12. Ponnampalam, L. et al. Behavioral Observations of Coastal Irrawaddy Dolphins (Orcaella brevirostris) in Trat Province, Eastern Gulf of Thailand. Aquatic Mammals 39, 401-408 (2013).
  13. Khan, M. et al. Shark attacks on Irrawaddy dolphin in Chilika lagoon, India. Journal of the Marine biological Association India 53, 27-34 (2011).
  14. Smith, B. D. Conservation Status of the Irrawaddy Dolphin (Orcaella brevirostris). Report No. CMS/ScC14/Doc.8, 1-16 (Convention on the Conservation of Migratory Species of Wild Animals, Bonn, Germany, 2007).
  15. Smith, B. D., Ahmed, B., Mowgli, R. B. & Strindberg, S. Species occurrence and distributional ecology of nearshore cetaceans in the Bay of Bengal, Bangladesh, with abundance estimates for Irrawaddy dolphins Orcaella brevirostris and finless porpoises Neophocaena phocaenoides. Journal of Cetacean Research and Management 10, 45–58 (2008).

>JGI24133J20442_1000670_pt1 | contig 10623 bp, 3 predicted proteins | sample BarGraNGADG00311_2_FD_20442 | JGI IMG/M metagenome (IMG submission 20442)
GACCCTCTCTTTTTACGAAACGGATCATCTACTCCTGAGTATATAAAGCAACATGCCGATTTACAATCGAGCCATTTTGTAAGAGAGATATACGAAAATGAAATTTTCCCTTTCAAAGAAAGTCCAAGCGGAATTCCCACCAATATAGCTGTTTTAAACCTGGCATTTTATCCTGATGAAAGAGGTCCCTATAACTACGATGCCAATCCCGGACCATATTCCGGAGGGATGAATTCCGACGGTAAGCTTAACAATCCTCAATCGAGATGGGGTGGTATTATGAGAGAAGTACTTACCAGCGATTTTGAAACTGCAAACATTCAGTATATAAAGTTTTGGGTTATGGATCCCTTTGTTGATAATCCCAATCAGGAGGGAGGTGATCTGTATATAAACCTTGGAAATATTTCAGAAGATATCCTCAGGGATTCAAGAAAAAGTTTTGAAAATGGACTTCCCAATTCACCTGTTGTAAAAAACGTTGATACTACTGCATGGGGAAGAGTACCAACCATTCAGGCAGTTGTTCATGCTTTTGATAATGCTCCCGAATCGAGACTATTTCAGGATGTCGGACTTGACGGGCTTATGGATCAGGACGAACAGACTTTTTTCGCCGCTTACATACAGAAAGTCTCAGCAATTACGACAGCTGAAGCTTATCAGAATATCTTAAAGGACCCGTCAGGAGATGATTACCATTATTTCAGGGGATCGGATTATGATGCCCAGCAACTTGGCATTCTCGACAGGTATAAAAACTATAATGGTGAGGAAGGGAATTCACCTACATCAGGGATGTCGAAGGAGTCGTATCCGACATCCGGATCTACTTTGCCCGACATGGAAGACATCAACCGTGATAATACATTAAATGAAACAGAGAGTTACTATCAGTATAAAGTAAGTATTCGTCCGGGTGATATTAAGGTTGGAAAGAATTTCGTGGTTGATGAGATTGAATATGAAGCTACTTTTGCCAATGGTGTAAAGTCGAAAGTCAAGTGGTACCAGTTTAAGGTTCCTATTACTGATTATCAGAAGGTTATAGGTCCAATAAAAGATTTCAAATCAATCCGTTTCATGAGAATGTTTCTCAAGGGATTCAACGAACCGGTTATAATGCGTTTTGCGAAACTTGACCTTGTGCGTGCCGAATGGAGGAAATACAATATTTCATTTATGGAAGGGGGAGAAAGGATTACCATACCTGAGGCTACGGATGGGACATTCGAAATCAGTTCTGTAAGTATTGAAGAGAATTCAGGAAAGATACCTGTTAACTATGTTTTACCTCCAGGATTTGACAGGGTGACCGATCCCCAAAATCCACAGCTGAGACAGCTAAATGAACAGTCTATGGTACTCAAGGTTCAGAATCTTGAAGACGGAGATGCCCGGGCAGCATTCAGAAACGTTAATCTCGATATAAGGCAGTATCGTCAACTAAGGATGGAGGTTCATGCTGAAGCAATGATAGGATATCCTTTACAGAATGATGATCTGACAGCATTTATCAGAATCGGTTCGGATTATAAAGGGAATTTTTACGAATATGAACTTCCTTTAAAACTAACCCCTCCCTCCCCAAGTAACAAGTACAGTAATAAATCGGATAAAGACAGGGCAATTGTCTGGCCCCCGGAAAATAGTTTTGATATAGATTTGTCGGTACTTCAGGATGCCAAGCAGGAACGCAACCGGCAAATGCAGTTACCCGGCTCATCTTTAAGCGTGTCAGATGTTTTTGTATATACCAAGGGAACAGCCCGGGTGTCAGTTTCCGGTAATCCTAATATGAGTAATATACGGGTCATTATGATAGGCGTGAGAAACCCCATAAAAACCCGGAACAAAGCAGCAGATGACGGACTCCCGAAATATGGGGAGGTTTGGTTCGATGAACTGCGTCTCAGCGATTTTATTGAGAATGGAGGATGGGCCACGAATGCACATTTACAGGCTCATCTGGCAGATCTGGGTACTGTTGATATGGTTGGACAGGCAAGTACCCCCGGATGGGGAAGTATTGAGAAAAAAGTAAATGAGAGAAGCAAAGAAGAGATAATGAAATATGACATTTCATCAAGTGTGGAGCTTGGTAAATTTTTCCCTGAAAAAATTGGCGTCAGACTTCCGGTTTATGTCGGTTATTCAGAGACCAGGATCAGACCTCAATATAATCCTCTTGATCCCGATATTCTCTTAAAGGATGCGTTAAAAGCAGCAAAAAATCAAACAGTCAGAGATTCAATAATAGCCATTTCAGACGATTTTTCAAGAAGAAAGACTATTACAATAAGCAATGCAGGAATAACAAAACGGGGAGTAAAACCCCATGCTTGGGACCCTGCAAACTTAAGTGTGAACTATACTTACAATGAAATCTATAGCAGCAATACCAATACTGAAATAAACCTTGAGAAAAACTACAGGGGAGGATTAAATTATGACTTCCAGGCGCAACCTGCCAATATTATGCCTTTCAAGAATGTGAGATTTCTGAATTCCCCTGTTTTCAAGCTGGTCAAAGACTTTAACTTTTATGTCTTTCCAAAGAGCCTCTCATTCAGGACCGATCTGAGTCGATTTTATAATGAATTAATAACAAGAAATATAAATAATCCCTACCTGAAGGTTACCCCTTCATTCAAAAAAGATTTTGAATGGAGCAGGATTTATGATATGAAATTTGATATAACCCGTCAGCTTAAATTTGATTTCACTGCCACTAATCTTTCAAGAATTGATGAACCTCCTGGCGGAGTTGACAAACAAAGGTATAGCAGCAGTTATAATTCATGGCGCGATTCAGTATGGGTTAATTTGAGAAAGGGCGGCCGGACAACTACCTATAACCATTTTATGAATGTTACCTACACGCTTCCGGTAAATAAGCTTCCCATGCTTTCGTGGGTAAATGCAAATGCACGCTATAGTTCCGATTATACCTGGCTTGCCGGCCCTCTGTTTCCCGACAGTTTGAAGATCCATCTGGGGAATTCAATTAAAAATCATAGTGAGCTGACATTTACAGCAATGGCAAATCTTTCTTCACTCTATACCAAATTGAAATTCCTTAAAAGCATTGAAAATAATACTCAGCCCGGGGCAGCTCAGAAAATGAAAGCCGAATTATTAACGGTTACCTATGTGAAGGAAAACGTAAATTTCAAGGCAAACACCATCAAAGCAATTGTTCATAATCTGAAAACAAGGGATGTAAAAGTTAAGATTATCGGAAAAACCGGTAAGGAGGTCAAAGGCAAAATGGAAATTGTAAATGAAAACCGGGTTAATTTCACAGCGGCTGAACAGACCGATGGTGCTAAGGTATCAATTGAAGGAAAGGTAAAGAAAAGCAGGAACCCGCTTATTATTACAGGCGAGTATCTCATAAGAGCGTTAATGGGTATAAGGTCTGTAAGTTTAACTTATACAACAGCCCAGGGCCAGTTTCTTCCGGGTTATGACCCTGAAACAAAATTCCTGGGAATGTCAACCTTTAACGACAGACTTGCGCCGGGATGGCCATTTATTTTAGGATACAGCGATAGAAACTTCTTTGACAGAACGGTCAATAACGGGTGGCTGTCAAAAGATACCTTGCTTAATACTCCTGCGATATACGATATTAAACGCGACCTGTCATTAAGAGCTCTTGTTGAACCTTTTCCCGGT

16. Van Bressem, M. F. et al. Cutaneous nodules in Irrawaddy dolphins: an emerging disease in vulnerable populations. Diseases of Aquatic Organisms 107, 181-189, doi:10.3354/dao02689 (2014).
  17. Minton, A. G. et al. Orcaella brevirostris in The IUCN Red List of Threatened Species 2017     (e.T15419A50367860. Downloaded on 10 December 2017., 2017).
  18.  IWC. Report of the Scientific Committee: Annex M: Report of the Sub-Committee on Small Cetaceans. 47 (International Whaling Commission, Bled, 2016).
  19. Reeves, R. R. et al. Assessment of Mortality of Irrawaddy dolphins in the Mekong River and recommendations for a population recovery plan. 14 (IUCN, 2009).
  20. Sutaria, D. Species conservation in a complex socio-ecological system: Irrawaddy dolphins, Orcaella brevirostris in Chilika Lagoon, India, James Cook University, (2009).
  21. Mustika, P. L. K. et al. A rapid assessment of wildlife tourism risk posed to cetaceans in Asia. Journal of Sustainable Tourism, 1747-7646, doi:10.1080/09669582.2016.1257012 (2016).